import javafx.scene.media.MediaPlayer;
    import org.frice.util.media.MediaManager;
    
    MediaPlayer player = MediaManager.getMediaPlayer("./res/bgm.mp3");
    player.play();
    
    import org.frice.util.media.getMediaPlayer
    
    val player = getMediaPlayer("./res/bgm.mp3")
    player.play()
    
    import org.frice.util.media.MediaManager
    
    val player = MediaManager.getMediaPlayer("./res/bgm.mp3")
    player.play()
    

    MediaPlayer is provided by JavaFX, it has a lot of useful APIs.


    And of course, you can play them directly:

    import org.frice.util.media.MediaManager;
    
    MediaManager.playMedia("./res/bgm.mp3");
    
    import org.frice.util.media.playMedia
    
    playMedia("./res/bgm.mp3")
    
    import org.frice.util.media.MediaManager
    
    MediaManager.playMedia("./res/bgm.mp3")
    

    Database

    FriceEngine provides a key-value based database, and there're two implementations.

    Preference

    This is the recommended database implementation.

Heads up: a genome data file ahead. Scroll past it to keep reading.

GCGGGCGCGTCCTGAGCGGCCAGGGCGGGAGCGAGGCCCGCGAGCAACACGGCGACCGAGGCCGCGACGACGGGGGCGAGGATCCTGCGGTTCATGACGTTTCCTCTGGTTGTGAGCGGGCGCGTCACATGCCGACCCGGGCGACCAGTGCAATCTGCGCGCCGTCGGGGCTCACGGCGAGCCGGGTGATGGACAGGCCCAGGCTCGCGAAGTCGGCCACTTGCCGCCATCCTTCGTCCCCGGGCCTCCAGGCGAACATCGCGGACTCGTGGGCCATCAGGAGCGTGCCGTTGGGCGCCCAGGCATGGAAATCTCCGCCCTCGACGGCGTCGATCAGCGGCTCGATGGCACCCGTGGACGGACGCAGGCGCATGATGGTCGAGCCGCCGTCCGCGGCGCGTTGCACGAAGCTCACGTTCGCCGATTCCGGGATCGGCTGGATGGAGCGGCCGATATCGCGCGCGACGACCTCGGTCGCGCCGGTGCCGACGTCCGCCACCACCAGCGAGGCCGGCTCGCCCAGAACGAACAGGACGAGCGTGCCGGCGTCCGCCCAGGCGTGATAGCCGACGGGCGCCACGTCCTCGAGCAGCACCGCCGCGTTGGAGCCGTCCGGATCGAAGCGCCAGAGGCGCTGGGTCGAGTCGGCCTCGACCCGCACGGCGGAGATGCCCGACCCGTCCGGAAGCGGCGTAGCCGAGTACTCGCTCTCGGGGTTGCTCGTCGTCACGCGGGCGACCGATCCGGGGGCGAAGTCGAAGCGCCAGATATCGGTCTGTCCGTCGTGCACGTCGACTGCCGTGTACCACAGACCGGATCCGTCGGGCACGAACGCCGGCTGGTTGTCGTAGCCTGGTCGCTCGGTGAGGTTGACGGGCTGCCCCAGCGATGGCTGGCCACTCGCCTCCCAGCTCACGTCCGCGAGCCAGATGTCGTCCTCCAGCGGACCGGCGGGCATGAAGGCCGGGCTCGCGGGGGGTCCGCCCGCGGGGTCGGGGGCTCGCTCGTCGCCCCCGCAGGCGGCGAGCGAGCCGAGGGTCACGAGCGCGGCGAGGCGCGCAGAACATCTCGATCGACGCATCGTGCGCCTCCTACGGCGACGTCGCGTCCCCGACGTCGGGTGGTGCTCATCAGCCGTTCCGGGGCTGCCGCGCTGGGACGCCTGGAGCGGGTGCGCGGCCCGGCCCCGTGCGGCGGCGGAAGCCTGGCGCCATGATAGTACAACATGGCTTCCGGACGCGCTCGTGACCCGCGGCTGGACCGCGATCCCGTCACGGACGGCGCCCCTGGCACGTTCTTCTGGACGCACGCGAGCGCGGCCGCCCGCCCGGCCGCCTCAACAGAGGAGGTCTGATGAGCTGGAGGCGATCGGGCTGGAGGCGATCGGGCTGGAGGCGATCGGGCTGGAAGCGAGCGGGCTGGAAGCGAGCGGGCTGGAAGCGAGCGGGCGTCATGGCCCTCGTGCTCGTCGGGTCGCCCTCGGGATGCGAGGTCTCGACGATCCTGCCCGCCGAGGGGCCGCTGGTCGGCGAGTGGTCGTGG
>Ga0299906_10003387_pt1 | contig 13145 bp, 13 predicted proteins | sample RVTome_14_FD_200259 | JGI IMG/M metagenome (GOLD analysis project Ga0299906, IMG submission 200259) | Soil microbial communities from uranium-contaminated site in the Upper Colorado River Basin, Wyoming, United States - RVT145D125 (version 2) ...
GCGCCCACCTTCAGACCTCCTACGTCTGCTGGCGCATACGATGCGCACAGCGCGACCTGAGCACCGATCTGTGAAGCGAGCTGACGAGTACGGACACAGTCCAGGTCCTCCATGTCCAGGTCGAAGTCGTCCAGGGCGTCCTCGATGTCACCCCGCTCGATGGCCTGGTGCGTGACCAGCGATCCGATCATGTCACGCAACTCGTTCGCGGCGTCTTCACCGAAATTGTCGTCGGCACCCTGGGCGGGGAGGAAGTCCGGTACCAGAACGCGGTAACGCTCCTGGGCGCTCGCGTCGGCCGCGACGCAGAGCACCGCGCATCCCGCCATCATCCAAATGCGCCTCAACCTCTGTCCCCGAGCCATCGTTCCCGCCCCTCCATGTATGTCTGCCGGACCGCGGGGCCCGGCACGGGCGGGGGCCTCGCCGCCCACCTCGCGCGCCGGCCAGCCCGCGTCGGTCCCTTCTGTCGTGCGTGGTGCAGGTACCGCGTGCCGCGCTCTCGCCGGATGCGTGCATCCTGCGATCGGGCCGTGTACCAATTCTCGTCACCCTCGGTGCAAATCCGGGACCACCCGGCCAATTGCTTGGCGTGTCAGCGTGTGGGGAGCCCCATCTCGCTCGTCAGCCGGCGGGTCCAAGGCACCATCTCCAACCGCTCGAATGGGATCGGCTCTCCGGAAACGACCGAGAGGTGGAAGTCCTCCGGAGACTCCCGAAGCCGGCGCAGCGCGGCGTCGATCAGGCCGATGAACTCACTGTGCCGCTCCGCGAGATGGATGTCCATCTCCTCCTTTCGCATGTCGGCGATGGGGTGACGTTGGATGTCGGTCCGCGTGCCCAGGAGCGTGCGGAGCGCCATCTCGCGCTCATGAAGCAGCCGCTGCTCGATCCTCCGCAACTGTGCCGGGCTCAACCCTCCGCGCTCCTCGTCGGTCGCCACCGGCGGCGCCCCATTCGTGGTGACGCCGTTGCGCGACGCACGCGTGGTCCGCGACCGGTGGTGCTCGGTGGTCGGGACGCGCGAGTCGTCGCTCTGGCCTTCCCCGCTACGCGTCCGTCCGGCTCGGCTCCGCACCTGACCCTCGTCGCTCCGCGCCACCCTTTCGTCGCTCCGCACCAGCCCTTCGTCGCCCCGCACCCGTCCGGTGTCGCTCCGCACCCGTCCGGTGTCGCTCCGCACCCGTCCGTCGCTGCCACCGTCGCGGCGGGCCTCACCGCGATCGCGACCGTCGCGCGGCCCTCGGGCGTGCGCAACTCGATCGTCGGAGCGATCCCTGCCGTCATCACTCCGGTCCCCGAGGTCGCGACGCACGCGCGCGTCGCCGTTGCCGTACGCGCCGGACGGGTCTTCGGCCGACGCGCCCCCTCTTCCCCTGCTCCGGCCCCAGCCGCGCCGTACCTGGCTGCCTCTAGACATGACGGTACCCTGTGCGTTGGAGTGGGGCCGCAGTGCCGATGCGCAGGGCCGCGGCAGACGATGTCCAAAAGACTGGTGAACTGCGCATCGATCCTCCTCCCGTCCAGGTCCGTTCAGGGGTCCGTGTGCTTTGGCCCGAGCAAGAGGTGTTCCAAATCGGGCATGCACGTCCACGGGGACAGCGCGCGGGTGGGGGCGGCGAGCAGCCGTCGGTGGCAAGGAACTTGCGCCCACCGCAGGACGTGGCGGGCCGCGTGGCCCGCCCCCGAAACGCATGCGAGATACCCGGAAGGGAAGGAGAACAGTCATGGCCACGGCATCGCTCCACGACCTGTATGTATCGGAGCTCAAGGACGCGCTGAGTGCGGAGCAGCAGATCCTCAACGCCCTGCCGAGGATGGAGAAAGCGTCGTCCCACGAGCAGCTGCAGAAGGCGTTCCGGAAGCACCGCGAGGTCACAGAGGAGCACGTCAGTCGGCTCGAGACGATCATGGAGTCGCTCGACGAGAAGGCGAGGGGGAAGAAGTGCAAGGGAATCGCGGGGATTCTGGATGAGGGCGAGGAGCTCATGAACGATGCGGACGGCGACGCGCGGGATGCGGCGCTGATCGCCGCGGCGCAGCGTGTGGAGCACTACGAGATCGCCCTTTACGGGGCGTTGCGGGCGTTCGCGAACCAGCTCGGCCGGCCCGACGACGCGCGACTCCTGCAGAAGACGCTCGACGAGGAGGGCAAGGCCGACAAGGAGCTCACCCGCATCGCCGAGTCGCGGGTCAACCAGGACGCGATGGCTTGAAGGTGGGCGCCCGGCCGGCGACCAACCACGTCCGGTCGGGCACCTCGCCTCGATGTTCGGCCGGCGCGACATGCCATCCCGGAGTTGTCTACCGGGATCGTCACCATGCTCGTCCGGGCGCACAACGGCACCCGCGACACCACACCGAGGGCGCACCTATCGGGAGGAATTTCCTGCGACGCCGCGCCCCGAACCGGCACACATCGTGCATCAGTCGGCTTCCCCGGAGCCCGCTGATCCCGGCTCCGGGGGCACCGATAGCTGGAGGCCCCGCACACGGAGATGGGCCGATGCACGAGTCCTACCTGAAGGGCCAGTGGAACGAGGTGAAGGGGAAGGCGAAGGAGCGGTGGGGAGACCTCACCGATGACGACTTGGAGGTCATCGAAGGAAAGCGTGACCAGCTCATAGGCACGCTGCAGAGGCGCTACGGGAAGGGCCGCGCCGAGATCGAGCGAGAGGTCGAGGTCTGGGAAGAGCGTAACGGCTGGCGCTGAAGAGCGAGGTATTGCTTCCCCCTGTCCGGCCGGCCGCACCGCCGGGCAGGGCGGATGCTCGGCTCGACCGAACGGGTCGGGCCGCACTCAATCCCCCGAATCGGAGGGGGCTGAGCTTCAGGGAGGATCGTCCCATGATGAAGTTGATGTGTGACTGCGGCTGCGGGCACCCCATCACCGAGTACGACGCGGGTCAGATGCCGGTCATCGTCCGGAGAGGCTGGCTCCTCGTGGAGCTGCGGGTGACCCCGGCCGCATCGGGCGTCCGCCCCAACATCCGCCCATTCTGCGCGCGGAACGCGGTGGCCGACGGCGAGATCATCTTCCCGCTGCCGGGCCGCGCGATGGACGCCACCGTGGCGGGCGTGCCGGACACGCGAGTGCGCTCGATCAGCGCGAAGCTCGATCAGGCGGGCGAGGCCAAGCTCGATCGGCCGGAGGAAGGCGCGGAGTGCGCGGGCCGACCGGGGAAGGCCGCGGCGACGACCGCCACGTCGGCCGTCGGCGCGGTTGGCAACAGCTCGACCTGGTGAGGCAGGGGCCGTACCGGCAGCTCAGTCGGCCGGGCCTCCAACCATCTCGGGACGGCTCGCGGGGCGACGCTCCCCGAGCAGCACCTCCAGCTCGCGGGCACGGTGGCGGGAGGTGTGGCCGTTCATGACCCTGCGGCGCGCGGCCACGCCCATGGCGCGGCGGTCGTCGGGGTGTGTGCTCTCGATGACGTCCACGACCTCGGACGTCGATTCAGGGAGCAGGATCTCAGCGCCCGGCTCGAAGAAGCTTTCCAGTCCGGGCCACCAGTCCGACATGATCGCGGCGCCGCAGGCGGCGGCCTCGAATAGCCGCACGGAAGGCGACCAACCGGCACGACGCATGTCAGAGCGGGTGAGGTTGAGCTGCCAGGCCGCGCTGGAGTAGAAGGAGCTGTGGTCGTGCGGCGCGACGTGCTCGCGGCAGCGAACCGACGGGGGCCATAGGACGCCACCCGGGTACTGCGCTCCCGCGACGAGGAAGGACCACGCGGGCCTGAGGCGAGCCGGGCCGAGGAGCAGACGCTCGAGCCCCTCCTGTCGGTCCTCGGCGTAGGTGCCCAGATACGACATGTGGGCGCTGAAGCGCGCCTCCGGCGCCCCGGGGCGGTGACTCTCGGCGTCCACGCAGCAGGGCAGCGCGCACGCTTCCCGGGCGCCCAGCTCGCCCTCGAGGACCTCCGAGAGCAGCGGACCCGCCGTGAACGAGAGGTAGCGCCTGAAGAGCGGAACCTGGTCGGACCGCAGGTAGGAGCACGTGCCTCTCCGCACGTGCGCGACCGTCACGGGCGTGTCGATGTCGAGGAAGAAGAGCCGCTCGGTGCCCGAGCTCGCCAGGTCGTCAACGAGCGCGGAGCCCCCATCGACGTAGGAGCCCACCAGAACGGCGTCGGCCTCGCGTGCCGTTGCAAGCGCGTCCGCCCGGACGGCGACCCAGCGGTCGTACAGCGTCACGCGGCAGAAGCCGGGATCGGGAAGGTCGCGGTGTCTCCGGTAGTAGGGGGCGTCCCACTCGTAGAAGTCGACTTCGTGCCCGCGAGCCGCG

import org.frice.util.data.Preference;
    
    Preference preference = new Preference("./save.properties");
    preference.insert("key", "value");
    preference.insert("key2", true);
    String value = (String) preference.query("key", "default value");
    boolean value2 = (boolean) preference.query("key", false);
    
    import org.frice.util.data.Preference
    
    val preference = Preference("./save.properties")
    preference.insert("key", "value")
    preference.insert("key2", true)
    val value = preference.query("key", "default value") as String
    val value2 = preference.query("key", false) as Boolean
    
    import org.frice.util.data.Preference
    
    val preference = new Preference("./save.properties")
    preference.insert("key", "value")
    preference.insert("key2", true)
    val value = preference.query("key", "default value").asInstanceOf[String]
    val value2 = preference.query("key", false).asInstanceOf[Boolean]
    

    The usage is very simple, and it's possible to operate an Int, String or a Boolean directly.






    If you hate casting, you can use the generic query -- queryT.
    It will recognize your expected type from the default value:

    String value = preference.queryT("key", "default value");
    boolean value2 = preference.queryT("key2", false);
    
    val value: String = preference.queryT("key", "default value")
    val value2: Boolean = preference.queryT("key", false)
    
    val value: String = preference.queryT("key", "default value")